This is a very common wild species in Brazil. It grows by itself in the wild, but because of it's unique flavor is also widely grown commercially in farms.
This species is generally referred to as "Cumarí" in Brazil. This word comes
from the Tupi language (spoken by a brazilian indian tribe) and means chile
It grows spontaneously inn some areas, especially in the "cerrado" region of
Brazil. In the cerrado, most of the vegetation has deciduous leaves, which
are shed during the dry season to be replaced when the wet season starts
again. During the wet season, an abundance of cumari plants start to sprout,
mostly in semi-sheltered areas, like the borders of woods, around fences or
any other area which receives a reasonable amount of sun, but are sheltered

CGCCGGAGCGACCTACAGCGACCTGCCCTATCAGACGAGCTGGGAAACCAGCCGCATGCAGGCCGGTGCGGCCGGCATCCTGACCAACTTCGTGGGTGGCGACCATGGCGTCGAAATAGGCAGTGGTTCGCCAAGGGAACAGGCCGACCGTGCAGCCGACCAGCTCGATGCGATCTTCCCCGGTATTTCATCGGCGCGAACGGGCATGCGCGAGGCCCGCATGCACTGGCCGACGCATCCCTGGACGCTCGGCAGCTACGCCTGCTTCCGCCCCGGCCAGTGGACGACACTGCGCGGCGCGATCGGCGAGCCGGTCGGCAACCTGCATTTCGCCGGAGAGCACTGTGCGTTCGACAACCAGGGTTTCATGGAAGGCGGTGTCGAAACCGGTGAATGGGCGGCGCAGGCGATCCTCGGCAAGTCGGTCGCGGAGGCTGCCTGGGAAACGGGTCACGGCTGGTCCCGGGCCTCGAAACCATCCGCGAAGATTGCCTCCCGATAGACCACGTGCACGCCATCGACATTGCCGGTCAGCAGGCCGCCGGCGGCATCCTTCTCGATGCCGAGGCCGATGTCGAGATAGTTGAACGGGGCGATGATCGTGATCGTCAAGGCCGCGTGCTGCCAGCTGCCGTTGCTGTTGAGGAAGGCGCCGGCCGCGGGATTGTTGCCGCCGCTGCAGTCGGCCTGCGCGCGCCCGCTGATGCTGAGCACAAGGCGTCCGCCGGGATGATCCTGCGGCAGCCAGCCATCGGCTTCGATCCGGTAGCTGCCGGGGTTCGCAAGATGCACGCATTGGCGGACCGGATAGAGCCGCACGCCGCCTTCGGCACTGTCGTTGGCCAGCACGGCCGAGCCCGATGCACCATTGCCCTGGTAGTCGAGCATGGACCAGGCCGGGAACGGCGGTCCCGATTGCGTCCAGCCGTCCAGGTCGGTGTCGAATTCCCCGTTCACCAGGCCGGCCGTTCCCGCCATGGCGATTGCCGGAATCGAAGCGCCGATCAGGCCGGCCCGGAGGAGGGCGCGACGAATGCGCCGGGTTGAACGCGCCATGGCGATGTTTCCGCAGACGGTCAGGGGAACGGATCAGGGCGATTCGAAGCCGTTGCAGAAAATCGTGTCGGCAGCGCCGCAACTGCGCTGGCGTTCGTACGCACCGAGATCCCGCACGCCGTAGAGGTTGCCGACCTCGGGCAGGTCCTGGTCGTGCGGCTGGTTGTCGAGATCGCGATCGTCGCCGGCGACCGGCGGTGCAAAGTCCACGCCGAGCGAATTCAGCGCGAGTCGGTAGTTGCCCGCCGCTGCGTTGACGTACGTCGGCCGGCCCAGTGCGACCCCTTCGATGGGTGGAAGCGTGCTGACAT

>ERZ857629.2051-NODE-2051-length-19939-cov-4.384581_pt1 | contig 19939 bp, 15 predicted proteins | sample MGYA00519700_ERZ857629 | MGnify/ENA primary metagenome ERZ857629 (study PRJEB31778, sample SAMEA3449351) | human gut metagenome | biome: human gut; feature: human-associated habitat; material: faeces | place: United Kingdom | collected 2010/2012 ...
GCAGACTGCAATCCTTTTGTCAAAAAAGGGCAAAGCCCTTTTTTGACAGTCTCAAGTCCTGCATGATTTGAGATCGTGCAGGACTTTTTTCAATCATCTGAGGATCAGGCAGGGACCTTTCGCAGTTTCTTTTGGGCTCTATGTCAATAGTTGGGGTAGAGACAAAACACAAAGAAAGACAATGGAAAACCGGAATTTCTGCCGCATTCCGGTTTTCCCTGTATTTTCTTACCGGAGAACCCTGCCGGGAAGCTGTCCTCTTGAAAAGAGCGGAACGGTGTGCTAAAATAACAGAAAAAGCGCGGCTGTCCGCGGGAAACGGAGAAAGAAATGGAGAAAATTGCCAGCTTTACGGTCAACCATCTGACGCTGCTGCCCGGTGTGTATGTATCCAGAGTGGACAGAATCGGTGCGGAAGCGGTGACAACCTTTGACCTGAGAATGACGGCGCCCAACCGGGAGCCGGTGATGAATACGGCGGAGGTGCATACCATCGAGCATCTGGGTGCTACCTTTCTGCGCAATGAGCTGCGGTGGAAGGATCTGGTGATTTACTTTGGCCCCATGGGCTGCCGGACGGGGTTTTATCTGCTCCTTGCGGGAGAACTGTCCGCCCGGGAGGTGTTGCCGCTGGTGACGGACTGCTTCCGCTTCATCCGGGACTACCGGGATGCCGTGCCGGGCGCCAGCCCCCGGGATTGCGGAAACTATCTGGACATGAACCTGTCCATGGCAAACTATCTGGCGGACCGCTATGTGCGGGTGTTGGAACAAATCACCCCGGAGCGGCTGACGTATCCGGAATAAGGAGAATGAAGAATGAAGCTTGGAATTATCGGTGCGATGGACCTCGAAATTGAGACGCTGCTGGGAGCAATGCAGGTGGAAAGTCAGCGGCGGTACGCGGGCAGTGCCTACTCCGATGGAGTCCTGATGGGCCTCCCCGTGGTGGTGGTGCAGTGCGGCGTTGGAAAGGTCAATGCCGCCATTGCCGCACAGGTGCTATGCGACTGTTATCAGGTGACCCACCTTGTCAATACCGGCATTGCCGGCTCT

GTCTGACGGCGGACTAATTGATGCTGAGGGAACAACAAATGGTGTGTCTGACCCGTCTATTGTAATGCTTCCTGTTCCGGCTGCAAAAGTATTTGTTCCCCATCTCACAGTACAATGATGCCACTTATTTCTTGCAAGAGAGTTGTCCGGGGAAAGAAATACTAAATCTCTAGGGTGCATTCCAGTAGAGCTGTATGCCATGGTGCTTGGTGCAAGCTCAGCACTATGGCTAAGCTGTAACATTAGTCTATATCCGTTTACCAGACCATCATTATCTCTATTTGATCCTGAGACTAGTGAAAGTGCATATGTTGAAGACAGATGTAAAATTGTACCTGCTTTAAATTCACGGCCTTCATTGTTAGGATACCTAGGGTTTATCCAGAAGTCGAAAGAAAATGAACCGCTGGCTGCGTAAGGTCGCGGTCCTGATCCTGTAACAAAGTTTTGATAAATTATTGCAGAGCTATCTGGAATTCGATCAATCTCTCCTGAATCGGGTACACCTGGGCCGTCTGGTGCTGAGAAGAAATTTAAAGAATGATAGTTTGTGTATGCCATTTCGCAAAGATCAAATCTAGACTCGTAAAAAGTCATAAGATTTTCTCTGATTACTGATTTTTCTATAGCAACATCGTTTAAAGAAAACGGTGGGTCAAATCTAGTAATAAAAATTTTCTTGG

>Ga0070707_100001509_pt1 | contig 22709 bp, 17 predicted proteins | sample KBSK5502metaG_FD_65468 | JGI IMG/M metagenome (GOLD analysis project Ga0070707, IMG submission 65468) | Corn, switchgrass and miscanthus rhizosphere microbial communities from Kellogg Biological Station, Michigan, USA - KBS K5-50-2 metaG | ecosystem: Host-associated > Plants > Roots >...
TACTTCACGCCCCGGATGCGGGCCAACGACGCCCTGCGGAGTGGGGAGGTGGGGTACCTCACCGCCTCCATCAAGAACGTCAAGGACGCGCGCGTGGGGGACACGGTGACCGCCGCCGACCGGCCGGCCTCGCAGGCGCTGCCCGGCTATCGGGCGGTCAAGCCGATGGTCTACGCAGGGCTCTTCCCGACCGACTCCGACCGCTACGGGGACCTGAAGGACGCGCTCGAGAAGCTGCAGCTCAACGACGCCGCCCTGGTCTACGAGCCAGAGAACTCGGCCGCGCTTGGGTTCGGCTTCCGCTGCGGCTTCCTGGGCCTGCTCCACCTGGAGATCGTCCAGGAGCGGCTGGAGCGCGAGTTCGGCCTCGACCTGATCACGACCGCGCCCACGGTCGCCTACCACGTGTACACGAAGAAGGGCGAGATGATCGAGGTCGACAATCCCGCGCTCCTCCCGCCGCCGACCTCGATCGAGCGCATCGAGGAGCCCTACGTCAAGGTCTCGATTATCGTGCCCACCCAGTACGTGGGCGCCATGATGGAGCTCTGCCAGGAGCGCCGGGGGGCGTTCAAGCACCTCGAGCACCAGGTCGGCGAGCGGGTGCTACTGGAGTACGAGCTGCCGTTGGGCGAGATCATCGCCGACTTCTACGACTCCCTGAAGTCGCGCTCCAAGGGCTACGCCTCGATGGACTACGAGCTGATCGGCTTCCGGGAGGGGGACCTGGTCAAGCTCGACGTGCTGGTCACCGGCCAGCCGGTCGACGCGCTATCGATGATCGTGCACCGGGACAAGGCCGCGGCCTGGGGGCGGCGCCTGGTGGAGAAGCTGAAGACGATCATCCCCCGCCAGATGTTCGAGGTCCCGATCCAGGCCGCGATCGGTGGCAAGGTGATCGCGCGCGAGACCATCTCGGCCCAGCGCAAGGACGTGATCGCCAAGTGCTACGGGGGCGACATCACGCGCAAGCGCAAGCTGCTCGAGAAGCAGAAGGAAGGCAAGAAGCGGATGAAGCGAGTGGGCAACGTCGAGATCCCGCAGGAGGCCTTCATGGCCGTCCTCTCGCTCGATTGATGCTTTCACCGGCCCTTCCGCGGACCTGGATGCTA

enough not to scald the plants.
It can be considered a semi-domesticaded species, since it occurs in the wild
but is also produced in a larger scale in farms, for commercial use. The
range of different varieties that belong to this species is rather big, with
some being more domesticaded and selected than others.
As shown in the two pod pictures above, some varieties are very pubescent while others have no hair and rather waxy leaves and stems.
This species belong to the C. baccatum group of plants and is consider one variety of it by some researchers (C. baccatum var. praetermissum).
One of the most distinguishing characteristics of this species is its flowers, which have a white corolla with yellow or green spots and a large purple boards around the petals. In some rare cases, the corolla is almost totally white, with just a slight hint of purple (as shown in the picture above). The spots are also sometimes very faint or even, in some rare cases, absent (as in the picture below).
The fruits are usually red (rarely orange or yellow), oblong, erect and, in most cases, deciduous. Some varieties have been selected in order to have less deciduous fruits and are usually the varieties which are cultivated commercially.